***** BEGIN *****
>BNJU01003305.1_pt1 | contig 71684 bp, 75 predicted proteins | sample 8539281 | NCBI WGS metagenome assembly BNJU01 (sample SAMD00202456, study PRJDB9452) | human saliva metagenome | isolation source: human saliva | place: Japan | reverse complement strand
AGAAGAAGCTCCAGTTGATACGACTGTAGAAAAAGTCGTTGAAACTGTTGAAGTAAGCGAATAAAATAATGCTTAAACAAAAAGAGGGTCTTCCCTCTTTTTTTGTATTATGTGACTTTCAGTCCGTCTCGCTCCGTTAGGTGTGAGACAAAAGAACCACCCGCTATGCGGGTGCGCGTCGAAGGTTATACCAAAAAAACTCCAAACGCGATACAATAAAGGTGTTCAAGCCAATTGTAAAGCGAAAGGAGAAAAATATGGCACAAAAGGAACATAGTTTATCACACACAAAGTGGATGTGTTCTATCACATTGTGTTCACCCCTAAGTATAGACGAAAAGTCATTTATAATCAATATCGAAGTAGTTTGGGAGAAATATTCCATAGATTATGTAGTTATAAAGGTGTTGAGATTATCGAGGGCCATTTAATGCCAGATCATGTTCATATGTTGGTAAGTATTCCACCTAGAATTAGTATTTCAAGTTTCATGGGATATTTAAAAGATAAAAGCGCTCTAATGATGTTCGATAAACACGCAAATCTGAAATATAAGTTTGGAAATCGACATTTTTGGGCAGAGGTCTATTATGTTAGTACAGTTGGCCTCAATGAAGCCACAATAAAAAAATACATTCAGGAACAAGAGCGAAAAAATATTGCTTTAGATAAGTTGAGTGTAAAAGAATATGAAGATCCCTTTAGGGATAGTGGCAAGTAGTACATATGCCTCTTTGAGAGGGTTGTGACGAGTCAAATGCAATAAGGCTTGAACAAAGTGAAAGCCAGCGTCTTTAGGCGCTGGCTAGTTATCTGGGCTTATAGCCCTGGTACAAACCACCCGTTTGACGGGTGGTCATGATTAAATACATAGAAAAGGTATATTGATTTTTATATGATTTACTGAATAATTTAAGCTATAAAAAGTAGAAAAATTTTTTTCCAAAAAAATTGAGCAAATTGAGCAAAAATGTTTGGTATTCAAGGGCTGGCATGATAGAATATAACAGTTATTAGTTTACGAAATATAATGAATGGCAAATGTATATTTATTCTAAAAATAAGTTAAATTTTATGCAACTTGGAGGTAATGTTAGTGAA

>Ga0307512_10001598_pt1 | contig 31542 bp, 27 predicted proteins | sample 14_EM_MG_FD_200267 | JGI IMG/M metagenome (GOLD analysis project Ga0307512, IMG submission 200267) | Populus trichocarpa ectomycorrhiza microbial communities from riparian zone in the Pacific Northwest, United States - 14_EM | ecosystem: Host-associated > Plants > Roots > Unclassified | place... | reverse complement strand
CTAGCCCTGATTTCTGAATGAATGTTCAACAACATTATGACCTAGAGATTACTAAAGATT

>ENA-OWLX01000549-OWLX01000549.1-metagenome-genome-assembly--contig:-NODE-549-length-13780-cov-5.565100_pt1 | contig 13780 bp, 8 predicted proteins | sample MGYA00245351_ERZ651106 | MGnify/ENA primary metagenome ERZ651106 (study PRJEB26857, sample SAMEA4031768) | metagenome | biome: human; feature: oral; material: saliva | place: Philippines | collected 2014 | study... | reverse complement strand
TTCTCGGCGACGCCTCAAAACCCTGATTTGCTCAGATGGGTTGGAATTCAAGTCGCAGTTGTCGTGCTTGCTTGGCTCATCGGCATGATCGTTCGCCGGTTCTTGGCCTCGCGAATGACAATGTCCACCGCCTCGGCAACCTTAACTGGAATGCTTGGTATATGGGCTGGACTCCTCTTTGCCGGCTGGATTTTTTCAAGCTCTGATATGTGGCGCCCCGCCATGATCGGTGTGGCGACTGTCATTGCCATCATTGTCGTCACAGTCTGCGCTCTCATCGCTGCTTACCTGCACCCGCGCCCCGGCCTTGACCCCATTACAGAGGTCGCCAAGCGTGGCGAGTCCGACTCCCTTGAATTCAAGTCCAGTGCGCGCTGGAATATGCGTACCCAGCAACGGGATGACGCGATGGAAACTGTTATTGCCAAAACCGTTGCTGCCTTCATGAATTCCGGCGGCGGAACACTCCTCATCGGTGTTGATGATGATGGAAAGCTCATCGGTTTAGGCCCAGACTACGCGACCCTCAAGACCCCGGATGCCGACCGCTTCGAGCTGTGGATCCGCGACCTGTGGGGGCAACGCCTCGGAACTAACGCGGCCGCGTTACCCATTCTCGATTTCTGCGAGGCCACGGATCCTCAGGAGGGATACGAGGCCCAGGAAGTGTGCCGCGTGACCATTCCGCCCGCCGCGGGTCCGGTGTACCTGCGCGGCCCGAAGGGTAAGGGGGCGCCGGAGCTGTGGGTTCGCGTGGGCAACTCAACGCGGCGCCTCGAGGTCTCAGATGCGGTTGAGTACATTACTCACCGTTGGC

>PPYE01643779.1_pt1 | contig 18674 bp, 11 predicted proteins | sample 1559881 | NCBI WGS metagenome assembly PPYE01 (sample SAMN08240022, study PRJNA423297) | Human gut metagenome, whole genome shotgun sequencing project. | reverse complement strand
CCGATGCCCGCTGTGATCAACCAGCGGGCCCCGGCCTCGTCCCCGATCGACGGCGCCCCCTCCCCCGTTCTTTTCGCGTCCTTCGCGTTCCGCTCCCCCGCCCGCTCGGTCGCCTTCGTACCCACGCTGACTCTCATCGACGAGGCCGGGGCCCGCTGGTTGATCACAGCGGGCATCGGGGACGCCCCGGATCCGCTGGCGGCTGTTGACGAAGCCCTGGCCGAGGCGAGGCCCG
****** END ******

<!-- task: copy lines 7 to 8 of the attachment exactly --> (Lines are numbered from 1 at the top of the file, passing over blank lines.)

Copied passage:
>PPYE01643779.1_pt1 | contig 18674 bp, 11 predicted proteins | sample 1559881 | NCBI WGS metagenome assembly PPYE01 (sample SAMN08240022, study PRJNA423297) | Human gut metagenome, whole genome shotgun sequencing project. | reverse complement strand
CCGATGCCCGCTGTGATCAACCAGCGGGCCCCGGCCTCGTCCCCGATCGACGGCGCCCCCTCCCCCGTTCTTTTCGCGTCCTTCGCGTTCCGCTCCCCCGCCCGCTCGGTCGCCTTCGTACCCACGCTGACTCTCATCGACGAGGCCGGGGCCCGCTGGTTGATCACAGCGGGCATCGGGGACGCCCCGGATCCGCTGGCGGCTGTTGACGAAGCCCTGGCCGAGGCGAGGCCCG